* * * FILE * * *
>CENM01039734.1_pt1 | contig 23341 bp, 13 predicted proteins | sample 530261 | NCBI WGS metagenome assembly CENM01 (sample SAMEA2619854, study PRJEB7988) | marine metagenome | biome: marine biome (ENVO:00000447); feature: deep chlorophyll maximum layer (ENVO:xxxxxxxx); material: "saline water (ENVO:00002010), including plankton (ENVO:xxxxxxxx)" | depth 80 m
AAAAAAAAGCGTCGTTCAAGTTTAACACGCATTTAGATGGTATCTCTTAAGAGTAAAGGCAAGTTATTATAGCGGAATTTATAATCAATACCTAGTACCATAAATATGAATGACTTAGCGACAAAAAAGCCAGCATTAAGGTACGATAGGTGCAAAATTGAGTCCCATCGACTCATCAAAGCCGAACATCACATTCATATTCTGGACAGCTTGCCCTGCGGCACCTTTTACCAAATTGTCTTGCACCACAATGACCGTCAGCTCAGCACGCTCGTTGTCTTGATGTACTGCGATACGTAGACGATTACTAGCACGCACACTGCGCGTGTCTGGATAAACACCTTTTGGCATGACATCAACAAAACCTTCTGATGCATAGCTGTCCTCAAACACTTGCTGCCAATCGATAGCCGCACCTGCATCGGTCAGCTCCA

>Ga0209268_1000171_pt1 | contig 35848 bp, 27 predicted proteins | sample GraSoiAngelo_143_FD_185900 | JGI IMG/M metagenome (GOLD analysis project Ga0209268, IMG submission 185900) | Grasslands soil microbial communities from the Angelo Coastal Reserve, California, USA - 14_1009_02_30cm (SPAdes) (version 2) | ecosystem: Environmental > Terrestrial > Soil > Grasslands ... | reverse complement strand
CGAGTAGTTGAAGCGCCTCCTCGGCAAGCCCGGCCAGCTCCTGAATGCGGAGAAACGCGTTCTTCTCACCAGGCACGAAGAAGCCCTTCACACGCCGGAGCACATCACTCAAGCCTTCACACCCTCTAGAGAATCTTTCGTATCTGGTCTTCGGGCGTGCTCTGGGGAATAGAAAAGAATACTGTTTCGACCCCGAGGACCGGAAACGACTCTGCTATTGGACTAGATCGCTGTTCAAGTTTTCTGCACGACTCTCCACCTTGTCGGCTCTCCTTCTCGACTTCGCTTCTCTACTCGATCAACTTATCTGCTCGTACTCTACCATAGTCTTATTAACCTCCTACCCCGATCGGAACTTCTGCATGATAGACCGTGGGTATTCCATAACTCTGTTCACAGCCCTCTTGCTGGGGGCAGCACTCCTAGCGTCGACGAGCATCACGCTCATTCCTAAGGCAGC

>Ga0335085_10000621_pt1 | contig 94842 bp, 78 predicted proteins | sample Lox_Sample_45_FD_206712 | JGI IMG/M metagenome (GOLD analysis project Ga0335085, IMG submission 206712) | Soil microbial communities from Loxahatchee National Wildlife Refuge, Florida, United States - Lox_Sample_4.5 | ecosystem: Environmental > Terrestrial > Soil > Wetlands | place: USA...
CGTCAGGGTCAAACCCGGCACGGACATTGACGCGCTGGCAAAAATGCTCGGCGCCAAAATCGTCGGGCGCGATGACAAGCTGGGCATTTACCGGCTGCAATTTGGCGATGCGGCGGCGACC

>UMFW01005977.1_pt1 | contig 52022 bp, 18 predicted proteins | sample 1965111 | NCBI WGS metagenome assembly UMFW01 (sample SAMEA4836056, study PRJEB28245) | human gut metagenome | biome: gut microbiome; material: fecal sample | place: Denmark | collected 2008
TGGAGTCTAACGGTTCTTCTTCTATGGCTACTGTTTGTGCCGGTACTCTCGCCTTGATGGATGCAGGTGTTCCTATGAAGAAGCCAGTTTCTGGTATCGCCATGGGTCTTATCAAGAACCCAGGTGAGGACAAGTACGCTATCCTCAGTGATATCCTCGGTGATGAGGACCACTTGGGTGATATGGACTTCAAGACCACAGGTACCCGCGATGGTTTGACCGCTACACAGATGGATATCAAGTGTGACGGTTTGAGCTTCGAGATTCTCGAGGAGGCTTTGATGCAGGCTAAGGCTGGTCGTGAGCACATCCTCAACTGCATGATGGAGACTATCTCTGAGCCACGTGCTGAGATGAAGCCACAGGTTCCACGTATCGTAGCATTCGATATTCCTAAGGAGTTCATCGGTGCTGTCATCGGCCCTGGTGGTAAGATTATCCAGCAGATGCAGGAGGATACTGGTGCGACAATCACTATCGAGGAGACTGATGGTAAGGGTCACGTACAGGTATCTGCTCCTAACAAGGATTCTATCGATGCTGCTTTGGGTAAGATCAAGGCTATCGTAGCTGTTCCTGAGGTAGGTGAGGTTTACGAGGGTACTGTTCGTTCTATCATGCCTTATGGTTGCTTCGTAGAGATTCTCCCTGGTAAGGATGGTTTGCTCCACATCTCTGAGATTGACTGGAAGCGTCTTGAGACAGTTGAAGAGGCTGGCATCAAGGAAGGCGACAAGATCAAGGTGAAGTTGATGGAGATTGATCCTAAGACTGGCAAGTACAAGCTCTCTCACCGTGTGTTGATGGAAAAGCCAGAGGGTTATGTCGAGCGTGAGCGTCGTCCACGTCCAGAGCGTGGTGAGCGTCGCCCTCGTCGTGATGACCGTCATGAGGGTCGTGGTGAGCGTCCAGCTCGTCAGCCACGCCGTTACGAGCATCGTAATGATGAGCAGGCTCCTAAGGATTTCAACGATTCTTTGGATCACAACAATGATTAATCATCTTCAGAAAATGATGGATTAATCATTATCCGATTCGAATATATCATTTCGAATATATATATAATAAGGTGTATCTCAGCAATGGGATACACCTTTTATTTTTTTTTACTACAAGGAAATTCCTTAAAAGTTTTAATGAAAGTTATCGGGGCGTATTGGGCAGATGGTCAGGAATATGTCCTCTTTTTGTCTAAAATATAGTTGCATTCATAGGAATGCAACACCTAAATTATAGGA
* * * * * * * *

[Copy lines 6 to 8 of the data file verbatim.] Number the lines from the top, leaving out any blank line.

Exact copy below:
CGTCAGGGTCAAACCCGGCACGGACATTGACGCGCTGGCAAAAATGCTCGGCGCCAAAATCGTCGGGCGCGATGACAAGCTGGGCATTTACCGGCTGCAATTTGGCGATGCGGCGGCGACC

>UMFW01005977.1_pt1 | contig 52022 bp, 18 predicted proteins | sample 1965111 | NCBI WGS metagenome assembly UMFW01 (sample SAMEA4836056, study PRJEB28245) | human gut metagenome | biome: gut microbiome; material: fecal sample | place: Denmark | collected 2008
TGGAGTCTAACGGTTCTTCTTCTATGGCTACTGTTTGTGCCGGTACTCTCGCCTTGATGGATGCAGGTGTTCCTATGAAGAAGCCAGTTTCTGGTATCGCCATGGGTCTTATCAAGAACCCAGGTGAGGACAAGTACGCTATCCTCAGTGATATCCTCGGTGATGAGGACCACTTGGGTGATATGGACTTCAAGACCACAGGTACCCGCGATGGTTTGACCGCTACACAGATGGATATCAAGTGTGACGGTTTGAGCTTCGAGATTCTCGAGGAGGCTTTGATGCAGGCTAAGGCTGGTCGTGAGCACATCCTCAACTGCATGATGGAGACTATCTCTGAGCCACGTGCTGAGATGAAGCCACAGGTTCCACGTATCGTAGCATTCGATATTCCTAAGGAGTTCATCGGTGCTGTCATCGGCCCTGGTGGTAAGATTATCCAGCAGATGCAGGAGGATACTGGTGCGACAATCACTATCGAGGAGACTGATGGTAAGGGTCACGTACAGGTATCTGCTCCTAACAAGGATTCTATCGATGCTGCTTTGGGTAAGATCAAGGCTATCGTAGCTGTTCCTGAGGTAGGTGAGGTTTACGAGGGTACTGTTCGTTCTATCATGCCTTATGGTTGCTTCGTAGAGATTCTCCCTGGTAAGGATGGTTTGCTCCACATCTCTGAGATTGACTGGAAGCGTCTTGAGACAGTTGAAGAGGCTGGCATCAAGGAAGGCGACAAGATCAAGGTGAAGTTGATGGAGATTGATCCTAAGACTGGCAAGTACAAGCTCTCTCACCGTGTGTTGATGGAAAAGCCAGAGGGTTATGTCGAGCGTGAGCGTCGTCCACGTCCAGAGCGTGGTGAGCGTCGCCCTCGTCGTGATGACCGTCATGAGGGTCGTGGTGAGCGTCCAGCTCGTCAGCCACGCCGTTACGAGCATCGTAATGATGAGCAGGCTCCTAAGGATTTCAACGATTCTTTGGATCACAACAATGATTAATCATCTTCAGAAAATGATGGATTAATCATTATCCGATTCGAATATATCATTTCGAATATATATATAATAAGGTGTATCTCAGCAATGGGATACACCTTTTATTTTTTTTTACTACAAGGAAATTCCTTAAAAGTTTTAATGAAAGTTATCGGGGCGTATTGGGCAGATGGTCAGGAATATGTCCTCTTTTTGTCTAAAATATAGTTGCATTCATAGGAATGCAACACCTAAATTATAGGA